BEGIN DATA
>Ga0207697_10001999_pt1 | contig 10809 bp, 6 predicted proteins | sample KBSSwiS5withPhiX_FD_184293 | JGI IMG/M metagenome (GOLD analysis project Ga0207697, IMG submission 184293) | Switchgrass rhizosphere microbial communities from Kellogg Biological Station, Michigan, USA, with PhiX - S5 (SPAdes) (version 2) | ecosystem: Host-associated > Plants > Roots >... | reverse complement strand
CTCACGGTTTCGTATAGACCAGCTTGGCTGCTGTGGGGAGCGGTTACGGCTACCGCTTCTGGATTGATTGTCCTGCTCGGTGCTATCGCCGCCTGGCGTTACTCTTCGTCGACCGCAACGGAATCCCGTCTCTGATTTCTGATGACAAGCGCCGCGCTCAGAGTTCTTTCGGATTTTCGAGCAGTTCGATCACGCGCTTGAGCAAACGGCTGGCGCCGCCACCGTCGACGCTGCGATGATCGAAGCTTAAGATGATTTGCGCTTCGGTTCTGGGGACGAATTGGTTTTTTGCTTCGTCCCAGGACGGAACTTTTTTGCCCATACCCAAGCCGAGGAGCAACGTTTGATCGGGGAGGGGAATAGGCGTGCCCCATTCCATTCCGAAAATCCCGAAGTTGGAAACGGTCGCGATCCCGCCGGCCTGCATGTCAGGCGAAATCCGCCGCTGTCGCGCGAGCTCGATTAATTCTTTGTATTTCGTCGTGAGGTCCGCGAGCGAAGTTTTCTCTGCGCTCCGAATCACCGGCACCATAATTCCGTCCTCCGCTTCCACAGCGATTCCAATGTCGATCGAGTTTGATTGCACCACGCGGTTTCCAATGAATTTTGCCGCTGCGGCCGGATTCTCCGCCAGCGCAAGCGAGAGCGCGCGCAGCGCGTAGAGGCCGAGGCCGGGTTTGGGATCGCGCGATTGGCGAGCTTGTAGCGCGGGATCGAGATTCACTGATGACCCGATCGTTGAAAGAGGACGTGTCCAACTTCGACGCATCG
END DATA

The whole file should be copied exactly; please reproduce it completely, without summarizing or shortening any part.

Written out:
>Ga0207697_10001999_pt1 | contig 10809 bp, 6 predicted proteins | sample KBSSwiS5withPhiX_FD_184293 | JGI IMG/M metagenome (GOLD analysis project Ga0207697, IMG submission 184293) | Switchgrass rhizosphere microbial communities from Kellogg Biological Station, Michigan, USA, with PhiX - S5 (SPAdes) (version 2) | ecosystem: Host-associated > Plants > Roots >... | reverse complement strand
CTCACGGTTTCGTATAGACCAGCTTGGCTGCTGTGGGGAGCGGTTACGGCTACCGCTTCTGGATTGATTGTCCTGCTCGGTGCTATCGCCGCCTGGCGTTACTCTTCGTCGACCGCAACGGAATCCCGTCTCTGATTTCTGATGACAAGCGCCGCGCTCAGAGTTCTTTCGGATTTTCGAGCAGTTCGATCACGCGCTTGAGCAAACGGCTGGCGCCGCCACCGTCGACGCTGCGATGATCGAAGCTTAAGATGATTTGCGCTTCGGTTCTGGGGACGAATTGGTTTTTTGCTTCGTCCCAGGACGGAACTTTTTTGCCCATACCCAAGCCGAGGAGCAACGTTTGATCGGGGAGGGGAATAGGCGTGCCCCATTCCATTCCGAAAATCCCGAAGTTGGAAACGGTCGCGATCCCGCCGGCCTGCATGTCAGGCGAAATCCGCCGCTGTCGCGCGAGCTCGATTAATTCTTTGTATTTCGTCGTGAGGTCCGCGAGCGAAGTTTTCTCTGCGCTCCGAATCACCGGCACCATAATTCCGTCCTCCGCTTCCACAGCGATTCCAATGTCGATCGAGTTTGATTGCACCACGCGGTTTCCAATGAATTTTGCCGCTGCGGCCGGATTCTCCGCCAGCGCAAGCGAGAGCGCGCGCAGCGCGTAGAGGCCGAGGCCGGGTTTGGGATCGCGCGATTGGCGAGCTTGTAGCGCGGGATCGAGATTCACTGATGACCCGATCGTTGAAAGAGGACGTGTCCAACTTCGACGCATCG